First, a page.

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Examination of Patent Applications at the United States Patent and Trademark Office (USPTO or PTO) takes too long.  That’s the message from the USPTO’s own Performance and Accountability Report for Fiscal Year 2013.

For the year ending September 30, 2103, the average pendency from the filing date to the first office action was 18 months.  The average pendency from the filing date to the granting of a patent is 29 months.  The 18 month delay is of no help if you want some indication of patentability before incurring expenses of foreign filing (or investing money as a potential manufacturer or licensee) since the deadline for filing a corresponding foreign application is 12 months from your U.S. filing date.  The 29 month delay is of little help since a competitor can start copying and damage your market, and then stop shipments if you receive a patent.

But even those statistics don’t tell the entire story.  The USPTO categorizes inventions by technology into eight broad areas such as biotech, computers, communications, networking, etc.  In five of those eight broad areas — more than half — you will wait longer than the “average” time for either a first action or a final decision.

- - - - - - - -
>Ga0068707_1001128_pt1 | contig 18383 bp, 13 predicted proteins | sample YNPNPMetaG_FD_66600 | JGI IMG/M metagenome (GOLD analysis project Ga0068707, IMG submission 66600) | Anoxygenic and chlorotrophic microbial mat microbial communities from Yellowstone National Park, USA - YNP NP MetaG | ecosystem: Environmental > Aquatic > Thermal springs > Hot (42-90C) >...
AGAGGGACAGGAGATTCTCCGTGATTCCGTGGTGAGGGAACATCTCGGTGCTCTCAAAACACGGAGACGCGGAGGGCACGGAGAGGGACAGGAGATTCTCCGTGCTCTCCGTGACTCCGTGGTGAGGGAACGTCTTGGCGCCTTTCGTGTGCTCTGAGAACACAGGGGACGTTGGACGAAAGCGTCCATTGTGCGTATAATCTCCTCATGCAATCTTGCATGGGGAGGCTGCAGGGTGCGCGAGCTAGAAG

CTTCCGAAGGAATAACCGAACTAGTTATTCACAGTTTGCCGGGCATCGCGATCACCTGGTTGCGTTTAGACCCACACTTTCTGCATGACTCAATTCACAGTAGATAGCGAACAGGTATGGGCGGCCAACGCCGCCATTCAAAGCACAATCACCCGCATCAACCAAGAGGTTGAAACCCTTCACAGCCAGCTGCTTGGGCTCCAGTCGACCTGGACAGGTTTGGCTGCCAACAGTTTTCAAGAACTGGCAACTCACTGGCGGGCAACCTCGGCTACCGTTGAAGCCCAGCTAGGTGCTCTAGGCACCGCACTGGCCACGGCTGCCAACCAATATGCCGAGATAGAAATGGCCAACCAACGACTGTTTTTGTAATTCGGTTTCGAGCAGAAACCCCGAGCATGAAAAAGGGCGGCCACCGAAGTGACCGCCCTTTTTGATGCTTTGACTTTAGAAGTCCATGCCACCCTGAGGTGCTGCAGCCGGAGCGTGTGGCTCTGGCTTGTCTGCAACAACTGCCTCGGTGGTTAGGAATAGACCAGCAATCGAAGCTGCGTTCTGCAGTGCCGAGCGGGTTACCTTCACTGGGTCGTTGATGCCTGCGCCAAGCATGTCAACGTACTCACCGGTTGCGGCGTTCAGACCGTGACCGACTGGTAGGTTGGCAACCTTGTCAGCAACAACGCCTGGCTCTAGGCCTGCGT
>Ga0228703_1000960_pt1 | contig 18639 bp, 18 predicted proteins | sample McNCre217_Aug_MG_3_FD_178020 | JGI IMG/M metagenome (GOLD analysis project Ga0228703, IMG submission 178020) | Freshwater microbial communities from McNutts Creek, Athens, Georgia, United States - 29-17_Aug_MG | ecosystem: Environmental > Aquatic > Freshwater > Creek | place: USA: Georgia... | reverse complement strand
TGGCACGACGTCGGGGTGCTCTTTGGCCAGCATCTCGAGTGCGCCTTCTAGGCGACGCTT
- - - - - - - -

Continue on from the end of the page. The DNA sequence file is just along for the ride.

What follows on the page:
For years, the USPTO permitted inventors to have their applications processed more quickly for a variety of reasons, such as the inventor’s age, the inventor’s deteriorating health, or where the invention was directed to countering terrorism, developing or conserving energy resources, or enhancing the quality of the environment.  But those situations don’t help most inventors.

There are two additional options available, accelerated examination and prioritized examination.  Accelerated examination has been available since about 2006.  Prioritized examination has only been available since September 26, 2011, as part of the 2011 America Invents Act.

To help you understand the differences between the two types of faster track examinations, we have created a chart that explains them.


Joel B. Rothman represents clients in intellectual property infringement litigation involving patents, trademarks, copyrights, trade secrets, defamation, trade libel, unfair competition, unfair and deceptive trade practices, and commercial matters. Joel’s litigation practice also includes significant focus on electronic discovery issues such as e-discovery management and motion practice relating to e-discovery.